It may be that there is a grim satisfaction to be gleaned from the US Senate's Report on the CIA's use of torture. In particular that it did not work, which saves a lot of amoral rumbling:
The Committee finds, based on a review of CIA interrogation records, that the use of the CIA's enhanced interrogation techniques was not an effective means of obtaining accurate information or gaining detainee cooperation.
The Report exposes the systematic determination of the CIA to 'sell' its story to the media, successfully misleading the press and public in the process. Oddly, that aspect of its influence has received little coverage.
Another aspect so far under-reported is that the CIA's appalling if not murderous incompetence was outsourced. It is worth quoting from the Report's summary on this. In 2008, it states, 85% of the agency's workforce for detention and interrogation operations was contracted out. Two psychologists in particular were contracted and developed a system that delivered what they called "learned helplessness" — a term with a future.
In 2006, the value of the CIA's base contract with the company formed by the psychologists with all options exercised was in excess of $180 million; the contractors received $81 million prior to the contract termination in 2009. In 2007, the CIA provided a multi-year indemnification agreement to protect the company and its employees from legal liability arising out of the program. The CIA has since paid out more than $1 million pursuant to the agreement.
At the risk of being parochial, there are two particular aspects of the Senate report to emphasis here in the UK section of openDemocracy. The first is British collusion — and the determination of the UK and its agencies to cover up their complicity rather than follow the American example of limited openness. The second is the way the use of torture connects to the nexus of the secret state and its desire to control what we know, not least in order to protect its own impunity and lawlessness.
The link between New Labour's growing assault on liberty and the government's approval of torture was signalled five years ago in a classic video appearance by Peter Oborne, recorded for the Convention on Modern Liberty (see above).
Oborne went on to develop his critique, starting with a remarkable lie by Jack Straw denying that he was lying. The evidence of the UK's involvement was overwhelming, and set out with most authority by Ian Cobain in his Portabello Book, Cruel Britannia, reviewed here by Nicolas Mercer. Oborne's assumption is that torture is something the British did not do, at least in living memory, until Blair joined forces with President Bush. Cobain shows otherwise. It is a home grown part of our perfidious tradition.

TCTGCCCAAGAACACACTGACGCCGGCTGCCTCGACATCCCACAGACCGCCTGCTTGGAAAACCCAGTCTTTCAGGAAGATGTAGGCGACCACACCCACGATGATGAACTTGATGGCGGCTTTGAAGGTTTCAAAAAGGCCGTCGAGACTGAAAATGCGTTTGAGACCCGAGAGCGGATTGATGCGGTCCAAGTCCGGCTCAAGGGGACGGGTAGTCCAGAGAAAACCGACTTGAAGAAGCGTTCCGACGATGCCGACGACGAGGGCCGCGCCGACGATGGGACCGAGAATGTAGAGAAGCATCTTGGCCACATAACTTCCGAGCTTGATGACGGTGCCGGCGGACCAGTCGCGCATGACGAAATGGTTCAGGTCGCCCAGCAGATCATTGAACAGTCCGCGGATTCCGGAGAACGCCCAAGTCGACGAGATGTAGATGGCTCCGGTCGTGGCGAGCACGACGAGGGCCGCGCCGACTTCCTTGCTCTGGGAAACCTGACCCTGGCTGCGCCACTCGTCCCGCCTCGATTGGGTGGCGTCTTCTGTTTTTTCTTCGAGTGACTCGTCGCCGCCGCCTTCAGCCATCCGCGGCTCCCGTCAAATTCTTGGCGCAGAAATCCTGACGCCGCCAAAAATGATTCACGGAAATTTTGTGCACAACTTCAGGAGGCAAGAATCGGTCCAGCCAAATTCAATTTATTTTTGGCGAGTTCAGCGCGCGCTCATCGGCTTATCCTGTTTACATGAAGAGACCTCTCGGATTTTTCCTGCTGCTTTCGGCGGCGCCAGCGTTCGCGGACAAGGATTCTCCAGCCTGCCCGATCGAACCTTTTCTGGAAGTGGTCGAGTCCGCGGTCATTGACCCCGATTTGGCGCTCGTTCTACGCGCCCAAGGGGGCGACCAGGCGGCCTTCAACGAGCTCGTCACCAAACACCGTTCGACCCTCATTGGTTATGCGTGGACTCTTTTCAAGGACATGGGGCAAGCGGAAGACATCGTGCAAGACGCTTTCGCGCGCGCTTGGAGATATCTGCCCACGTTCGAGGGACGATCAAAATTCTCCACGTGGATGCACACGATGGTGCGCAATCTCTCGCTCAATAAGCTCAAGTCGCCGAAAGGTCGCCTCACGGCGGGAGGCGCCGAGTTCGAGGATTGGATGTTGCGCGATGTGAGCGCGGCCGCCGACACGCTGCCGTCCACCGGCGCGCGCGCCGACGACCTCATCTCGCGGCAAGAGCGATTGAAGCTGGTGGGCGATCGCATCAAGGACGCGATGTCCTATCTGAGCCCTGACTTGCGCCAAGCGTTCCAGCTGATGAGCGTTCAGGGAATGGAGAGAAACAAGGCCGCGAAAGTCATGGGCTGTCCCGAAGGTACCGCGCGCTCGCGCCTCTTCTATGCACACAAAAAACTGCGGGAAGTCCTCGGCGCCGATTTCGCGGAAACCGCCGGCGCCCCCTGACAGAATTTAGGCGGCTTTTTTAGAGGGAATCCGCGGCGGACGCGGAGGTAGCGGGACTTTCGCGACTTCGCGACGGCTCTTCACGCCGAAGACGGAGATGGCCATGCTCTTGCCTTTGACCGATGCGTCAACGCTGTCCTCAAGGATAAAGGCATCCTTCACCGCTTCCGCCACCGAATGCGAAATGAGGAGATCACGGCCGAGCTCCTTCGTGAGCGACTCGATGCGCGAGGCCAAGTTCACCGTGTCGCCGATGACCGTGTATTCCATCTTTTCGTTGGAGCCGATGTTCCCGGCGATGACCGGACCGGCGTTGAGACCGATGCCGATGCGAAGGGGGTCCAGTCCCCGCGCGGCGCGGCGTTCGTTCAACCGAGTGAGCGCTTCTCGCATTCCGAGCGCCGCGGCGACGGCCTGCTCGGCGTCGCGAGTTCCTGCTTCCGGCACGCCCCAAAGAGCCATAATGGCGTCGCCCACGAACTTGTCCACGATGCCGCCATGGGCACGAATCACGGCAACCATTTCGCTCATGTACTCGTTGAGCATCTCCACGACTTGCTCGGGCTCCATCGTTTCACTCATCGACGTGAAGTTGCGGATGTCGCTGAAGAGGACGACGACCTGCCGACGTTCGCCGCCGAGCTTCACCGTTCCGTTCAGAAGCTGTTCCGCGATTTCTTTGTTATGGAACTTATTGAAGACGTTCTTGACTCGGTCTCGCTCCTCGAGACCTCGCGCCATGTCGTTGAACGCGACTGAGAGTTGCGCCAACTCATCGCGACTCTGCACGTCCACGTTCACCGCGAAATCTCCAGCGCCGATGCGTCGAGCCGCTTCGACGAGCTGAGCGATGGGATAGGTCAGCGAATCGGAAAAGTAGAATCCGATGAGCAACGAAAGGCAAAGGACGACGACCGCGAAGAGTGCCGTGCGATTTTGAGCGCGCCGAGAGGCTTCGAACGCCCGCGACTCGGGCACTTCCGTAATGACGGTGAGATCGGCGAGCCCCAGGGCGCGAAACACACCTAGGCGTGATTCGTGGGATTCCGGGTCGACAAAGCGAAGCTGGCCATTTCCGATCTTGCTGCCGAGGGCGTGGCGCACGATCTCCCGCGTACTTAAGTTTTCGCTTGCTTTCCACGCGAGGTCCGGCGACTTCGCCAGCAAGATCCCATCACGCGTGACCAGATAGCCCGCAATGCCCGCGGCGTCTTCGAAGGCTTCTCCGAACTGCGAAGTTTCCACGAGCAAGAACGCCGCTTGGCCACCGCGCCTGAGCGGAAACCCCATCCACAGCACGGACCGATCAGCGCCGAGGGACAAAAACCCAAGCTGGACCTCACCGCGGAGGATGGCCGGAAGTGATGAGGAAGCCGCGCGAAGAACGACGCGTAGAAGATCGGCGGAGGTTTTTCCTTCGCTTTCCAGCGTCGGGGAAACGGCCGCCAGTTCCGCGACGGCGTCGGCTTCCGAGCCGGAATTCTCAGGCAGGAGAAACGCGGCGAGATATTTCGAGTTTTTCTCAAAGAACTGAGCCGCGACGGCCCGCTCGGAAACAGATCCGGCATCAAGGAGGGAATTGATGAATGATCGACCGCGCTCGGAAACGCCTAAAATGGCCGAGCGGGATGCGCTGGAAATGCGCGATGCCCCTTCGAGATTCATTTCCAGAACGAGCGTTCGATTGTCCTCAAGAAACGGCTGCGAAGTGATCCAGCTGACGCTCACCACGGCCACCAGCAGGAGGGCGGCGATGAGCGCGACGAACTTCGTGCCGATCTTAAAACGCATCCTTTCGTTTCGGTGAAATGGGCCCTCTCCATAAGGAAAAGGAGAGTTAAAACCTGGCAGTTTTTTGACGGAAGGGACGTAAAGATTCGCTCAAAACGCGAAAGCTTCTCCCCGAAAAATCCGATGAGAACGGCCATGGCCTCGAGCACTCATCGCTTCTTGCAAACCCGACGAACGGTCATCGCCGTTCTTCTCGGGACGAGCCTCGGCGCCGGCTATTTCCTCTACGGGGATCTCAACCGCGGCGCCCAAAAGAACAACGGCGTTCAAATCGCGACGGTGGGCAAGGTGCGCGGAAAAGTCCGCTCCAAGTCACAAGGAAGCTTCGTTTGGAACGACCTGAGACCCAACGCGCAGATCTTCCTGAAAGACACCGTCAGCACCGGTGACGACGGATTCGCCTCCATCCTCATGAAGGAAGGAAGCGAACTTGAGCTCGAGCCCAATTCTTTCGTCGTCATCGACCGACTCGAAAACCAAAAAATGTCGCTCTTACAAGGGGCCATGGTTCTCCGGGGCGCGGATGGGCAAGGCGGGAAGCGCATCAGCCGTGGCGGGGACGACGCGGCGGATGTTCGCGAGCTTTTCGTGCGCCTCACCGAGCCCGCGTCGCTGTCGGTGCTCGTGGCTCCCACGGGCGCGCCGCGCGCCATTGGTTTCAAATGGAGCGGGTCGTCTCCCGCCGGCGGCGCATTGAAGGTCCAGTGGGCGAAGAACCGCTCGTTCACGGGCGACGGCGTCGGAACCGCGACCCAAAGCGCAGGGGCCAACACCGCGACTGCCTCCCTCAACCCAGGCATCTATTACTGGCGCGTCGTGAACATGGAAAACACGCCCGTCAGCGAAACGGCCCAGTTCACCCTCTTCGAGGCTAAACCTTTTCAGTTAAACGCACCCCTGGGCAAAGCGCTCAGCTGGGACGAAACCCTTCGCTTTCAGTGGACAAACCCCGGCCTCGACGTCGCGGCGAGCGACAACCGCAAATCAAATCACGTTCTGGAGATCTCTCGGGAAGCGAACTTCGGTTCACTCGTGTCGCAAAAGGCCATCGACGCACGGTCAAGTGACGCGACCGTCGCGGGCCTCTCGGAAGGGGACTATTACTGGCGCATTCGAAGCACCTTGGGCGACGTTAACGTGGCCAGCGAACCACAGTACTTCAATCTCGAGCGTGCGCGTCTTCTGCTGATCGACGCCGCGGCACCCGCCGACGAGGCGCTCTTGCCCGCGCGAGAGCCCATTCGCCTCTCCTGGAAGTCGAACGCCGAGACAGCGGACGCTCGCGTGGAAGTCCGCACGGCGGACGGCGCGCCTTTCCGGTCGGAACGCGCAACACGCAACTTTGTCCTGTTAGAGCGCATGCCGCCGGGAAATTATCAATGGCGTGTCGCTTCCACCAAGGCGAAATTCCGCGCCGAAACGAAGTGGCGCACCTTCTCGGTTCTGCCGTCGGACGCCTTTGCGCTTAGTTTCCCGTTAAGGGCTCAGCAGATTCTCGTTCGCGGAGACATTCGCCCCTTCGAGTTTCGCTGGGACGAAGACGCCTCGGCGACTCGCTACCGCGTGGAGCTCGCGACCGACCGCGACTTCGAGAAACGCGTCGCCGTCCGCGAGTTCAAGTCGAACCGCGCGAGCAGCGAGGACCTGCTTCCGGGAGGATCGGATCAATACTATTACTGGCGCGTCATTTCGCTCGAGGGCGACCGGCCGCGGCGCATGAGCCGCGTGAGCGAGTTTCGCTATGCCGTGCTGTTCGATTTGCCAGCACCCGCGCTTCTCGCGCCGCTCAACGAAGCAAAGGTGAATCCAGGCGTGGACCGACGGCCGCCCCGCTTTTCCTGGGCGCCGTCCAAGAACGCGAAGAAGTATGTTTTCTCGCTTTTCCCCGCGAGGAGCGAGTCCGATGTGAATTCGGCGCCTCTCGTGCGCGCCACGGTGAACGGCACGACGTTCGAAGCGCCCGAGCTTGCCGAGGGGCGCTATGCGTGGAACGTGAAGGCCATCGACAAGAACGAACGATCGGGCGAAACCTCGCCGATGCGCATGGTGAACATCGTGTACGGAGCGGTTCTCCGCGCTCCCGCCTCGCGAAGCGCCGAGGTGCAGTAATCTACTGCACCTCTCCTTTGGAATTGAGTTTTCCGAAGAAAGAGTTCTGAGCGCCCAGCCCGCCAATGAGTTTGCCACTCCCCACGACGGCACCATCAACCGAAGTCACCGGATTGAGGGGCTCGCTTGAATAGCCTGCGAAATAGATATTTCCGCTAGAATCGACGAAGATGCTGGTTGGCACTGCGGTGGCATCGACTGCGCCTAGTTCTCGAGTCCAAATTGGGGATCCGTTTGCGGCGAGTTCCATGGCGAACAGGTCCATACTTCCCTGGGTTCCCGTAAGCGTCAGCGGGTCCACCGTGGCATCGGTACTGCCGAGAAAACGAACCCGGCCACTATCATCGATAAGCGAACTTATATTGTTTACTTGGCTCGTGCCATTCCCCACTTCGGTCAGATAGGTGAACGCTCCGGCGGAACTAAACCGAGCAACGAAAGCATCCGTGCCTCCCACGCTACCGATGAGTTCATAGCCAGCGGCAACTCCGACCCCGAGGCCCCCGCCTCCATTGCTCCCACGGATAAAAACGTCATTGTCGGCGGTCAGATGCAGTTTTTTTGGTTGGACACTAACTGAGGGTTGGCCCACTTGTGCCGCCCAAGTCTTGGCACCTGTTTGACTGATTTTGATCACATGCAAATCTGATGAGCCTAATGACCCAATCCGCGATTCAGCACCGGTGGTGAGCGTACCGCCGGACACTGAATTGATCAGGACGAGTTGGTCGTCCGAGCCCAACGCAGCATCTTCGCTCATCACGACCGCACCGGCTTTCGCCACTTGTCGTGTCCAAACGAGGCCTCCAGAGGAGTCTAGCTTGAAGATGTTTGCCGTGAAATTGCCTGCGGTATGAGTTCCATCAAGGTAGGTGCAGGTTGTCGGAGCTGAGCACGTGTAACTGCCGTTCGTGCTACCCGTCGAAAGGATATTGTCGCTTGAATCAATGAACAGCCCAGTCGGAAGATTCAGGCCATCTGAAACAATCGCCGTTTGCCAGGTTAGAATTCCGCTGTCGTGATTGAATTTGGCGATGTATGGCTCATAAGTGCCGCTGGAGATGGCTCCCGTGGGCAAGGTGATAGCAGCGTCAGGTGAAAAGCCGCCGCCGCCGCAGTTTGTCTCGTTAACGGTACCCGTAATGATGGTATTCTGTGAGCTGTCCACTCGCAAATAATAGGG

But this is not a reason to refuse to applaud those who have opposed modern torture from the get go, such as David Davis MP, who writes today, "our failure to stand up to torture and those that use it casts a dark shadow over us all". If only Labour MPs were as outspoken. We need as broad an alliance as possible to expose the methods of the secret services. As Geoffrey Robertson puts in a fierce piece in today's Independent:
The most remarkable thing about the US Senate Intelligence Committee Report is that it was published at all – a reproach incidentally, to the secrecy in which British politicians swathe MI6…. among the 5,500 unpublished pages in this Report, will be found details of MI6 collaboration in CIA torture. They are unpublished because the British government has invoked a protocol that allies must not spill each other’s secrets. Mr Cameron, if he shares the gumption and integrity displayed by President Obama, should call for these redacted passages and publish them. Britain, too, should publicly reject conduct up with which we should not put.
What has Britain done? You can measure the Prime Minister's gumption for yourself. His statement (which you can see here) is worth considering in full: